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Volunteers install rain garden in Arlington's Legion Park | SLIDESHOW

ARLINGTON — Close to three dozen volunteers gathered at Legion Park on Saturday, April 14, to help install a rain garden by the new restroom and visitor information facility on Centennial Trail.

City of Arlington Natural Resources Manager Bill Blake explained that the city was commemorating Arbor Day not only through the installation of this rain garden, which should allow potentially problematic runoff from the new building’s roof and walkways to soak into the ground and be filtered by the soil and plants, but also through the workshop on rain gardens that immediately preceded the installation, during which attendees learned how to install rain gardens in their own yards.

Linden Mead, of the state Department of Natural Resources, took advantage of this event to present city of Arlington representatives with the city’s 10th annual Tree City USA designation from the Arbor Day Foundation.

“Arlington is a real star child in this program,” said Mead, who noted that, in order to qualify for the Tree City USA title, the city had to establish a tree care ordinance, a tree board or department, a community forestry program with annual expenditures of at least $2 per capita, and an Arbor Day observance and proclamation. “We go everywhere from upland to tideland to focus on forests, but the forestry of the urban community is no less important, because these are the trees that we live with every day, in our parks and on our streets.”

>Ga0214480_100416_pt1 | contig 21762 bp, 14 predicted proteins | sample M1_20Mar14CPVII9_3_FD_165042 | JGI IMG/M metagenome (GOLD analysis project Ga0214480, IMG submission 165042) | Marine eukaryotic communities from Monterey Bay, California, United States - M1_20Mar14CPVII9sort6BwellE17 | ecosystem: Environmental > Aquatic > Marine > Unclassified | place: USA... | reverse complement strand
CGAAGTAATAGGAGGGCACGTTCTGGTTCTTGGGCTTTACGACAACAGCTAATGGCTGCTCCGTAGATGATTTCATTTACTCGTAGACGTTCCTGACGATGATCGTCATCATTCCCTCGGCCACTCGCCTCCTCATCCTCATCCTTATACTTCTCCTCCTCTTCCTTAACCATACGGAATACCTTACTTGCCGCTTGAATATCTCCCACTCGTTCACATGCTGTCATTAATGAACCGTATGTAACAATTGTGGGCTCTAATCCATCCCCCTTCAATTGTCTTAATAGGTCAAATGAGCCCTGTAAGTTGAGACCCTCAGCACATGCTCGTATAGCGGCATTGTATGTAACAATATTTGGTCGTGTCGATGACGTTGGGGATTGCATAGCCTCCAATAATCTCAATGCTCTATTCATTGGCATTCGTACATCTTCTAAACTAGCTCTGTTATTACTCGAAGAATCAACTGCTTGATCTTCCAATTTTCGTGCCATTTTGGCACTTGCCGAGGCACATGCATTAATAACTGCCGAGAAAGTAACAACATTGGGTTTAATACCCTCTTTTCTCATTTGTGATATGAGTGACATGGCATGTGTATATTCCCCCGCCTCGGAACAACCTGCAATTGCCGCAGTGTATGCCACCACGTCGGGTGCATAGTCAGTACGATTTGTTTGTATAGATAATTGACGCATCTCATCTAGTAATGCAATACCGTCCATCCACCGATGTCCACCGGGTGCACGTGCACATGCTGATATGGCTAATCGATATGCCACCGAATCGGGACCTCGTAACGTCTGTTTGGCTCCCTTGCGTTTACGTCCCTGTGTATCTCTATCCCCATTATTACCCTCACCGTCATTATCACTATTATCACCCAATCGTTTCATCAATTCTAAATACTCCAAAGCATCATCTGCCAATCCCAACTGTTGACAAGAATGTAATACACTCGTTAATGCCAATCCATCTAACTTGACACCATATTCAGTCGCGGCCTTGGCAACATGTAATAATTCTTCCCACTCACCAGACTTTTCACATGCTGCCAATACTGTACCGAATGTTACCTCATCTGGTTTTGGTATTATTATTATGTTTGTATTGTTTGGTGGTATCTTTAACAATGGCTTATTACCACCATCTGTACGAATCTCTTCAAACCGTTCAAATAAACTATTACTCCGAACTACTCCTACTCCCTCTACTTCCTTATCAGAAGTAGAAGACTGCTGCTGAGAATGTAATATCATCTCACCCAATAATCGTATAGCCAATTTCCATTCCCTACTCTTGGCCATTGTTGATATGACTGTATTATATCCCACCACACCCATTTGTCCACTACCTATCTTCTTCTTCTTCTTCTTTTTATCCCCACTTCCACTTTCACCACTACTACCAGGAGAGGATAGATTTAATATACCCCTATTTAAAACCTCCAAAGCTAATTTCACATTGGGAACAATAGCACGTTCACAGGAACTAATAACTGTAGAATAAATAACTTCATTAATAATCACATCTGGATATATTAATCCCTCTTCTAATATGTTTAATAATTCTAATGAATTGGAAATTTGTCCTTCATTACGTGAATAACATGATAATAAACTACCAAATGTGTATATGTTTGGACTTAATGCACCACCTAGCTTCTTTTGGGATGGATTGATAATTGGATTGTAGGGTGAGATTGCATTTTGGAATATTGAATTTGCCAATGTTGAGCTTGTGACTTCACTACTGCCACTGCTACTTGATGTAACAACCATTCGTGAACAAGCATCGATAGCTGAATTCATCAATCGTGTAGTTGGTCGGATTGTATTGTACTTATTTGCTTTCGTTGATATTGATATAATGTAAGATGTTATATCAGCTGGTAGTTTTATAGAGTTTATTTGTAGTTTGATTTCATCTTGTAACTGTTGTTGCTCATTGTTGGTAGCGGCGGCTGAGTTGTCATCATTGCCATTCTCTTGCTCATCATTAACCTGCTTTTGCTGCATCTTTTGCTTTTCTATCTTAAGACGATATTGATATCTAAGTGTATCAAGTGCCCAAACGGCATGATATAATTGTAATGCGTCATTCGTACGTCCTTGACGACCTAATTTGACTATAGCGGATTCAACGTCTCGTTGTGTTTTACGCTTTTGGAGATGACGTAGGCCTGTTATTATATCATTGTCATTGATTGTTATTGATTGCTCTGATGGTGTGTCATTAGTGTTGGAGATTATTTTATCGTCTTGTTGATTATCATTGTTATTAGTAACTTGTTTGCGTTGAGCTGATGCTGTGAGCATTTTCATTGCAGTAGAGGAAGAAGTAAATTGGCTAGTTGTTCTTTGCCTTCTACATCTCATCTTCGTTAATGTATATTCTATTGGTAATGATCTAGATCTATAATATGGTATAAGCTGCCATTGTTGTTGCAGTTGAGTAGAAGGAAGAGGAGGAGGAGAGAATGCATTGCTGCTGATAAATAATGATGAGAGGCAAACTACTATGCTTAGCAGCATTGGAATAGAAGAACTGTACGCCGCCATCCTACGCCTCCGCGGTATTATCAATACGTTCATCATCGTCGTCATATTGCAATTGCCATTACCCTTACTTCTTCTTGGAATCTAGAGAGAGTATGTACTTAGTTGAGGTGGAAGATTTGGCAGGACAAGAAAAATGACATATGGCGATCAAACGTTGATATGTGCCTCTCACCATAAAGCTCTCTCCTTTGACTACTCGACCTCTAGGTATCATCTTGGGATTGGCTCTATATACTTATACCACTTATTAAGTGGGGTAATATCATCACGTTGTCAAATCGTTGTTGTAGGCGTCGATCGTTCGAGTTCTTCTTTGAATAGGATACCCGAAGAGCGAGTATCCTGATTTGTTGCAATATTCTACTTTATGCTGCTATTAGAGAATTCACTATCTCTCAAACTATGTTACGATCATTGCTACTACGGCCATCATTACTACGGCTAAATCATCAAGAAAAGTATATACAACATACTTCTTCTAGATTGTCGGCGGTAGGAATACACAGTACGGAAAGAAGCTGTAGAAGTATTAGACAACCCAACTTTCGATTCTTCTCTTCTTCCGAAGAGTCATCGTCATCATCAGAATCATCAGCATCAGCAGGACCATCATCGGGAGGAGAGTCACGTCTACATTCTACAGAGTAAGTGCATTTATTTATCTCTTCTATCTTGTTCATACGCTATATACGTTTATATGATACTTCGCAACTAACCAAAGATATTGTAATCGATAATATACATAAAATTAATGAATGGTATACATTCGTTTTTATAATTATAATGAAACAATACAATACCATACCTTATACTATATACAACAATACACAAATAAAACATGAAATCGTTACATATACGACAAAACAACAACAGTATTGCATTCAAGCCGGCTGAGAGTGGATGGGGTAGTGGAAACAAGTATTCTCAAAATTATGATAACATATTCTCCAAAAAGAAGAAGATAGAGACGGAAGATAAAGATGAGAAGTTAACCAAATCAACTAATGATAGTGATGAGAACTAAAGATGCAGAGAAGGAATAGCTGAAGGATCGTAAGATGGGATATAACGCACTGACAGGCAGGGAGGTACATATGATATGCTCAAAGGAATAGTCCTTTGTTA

Not only were Blake and city of Arlington Recreation Manager Sarah Lopez present to receive the award, but so was City Council member Marilyn Oertle, whom Blake credited with providing significant support for their efforts.

The rain garden installation itself was made possible not only by the city of Arlington and the Snohomish Conservation District, but also by the Department of Ecology, with generous donations from the Arlington Garden Club, Western Nursery Sales, Garden Treasures Nursery and Banksavers. Stacy Aleksich of the Snohomish Conservation District supervised the planting of more than 70 trees and shrubs by two Snohomish County Master Gardeners and a crew made up heavily of many members of the same local family.

“This is fun chaos,” Master Gardener Sharon Nichols said during the warm, sunny day, as volunteers from ages 4-70 found space-saving ways to work the same small plot of land at the same time. “The biggest value of a project like this is that it shows the community that storm water can be collected through a low-maintenance and very beautiful garden. It’s gorgeous and it helps the environment.”

Belle Lasalata, 13, was but one of a number of members of the Lasalata clan to don gloves, grab gardening tools and pitch in that day, which Belle saw as providing a service to their own hometown.

“This way, the city doesn’t have to hire a bunch more people,” said Lasalata, who’s taken part in similar plantings both as part of other community projects and around the house. “We drive by here all the time, and I’ve been into this sort of stuff for a long time.”

 

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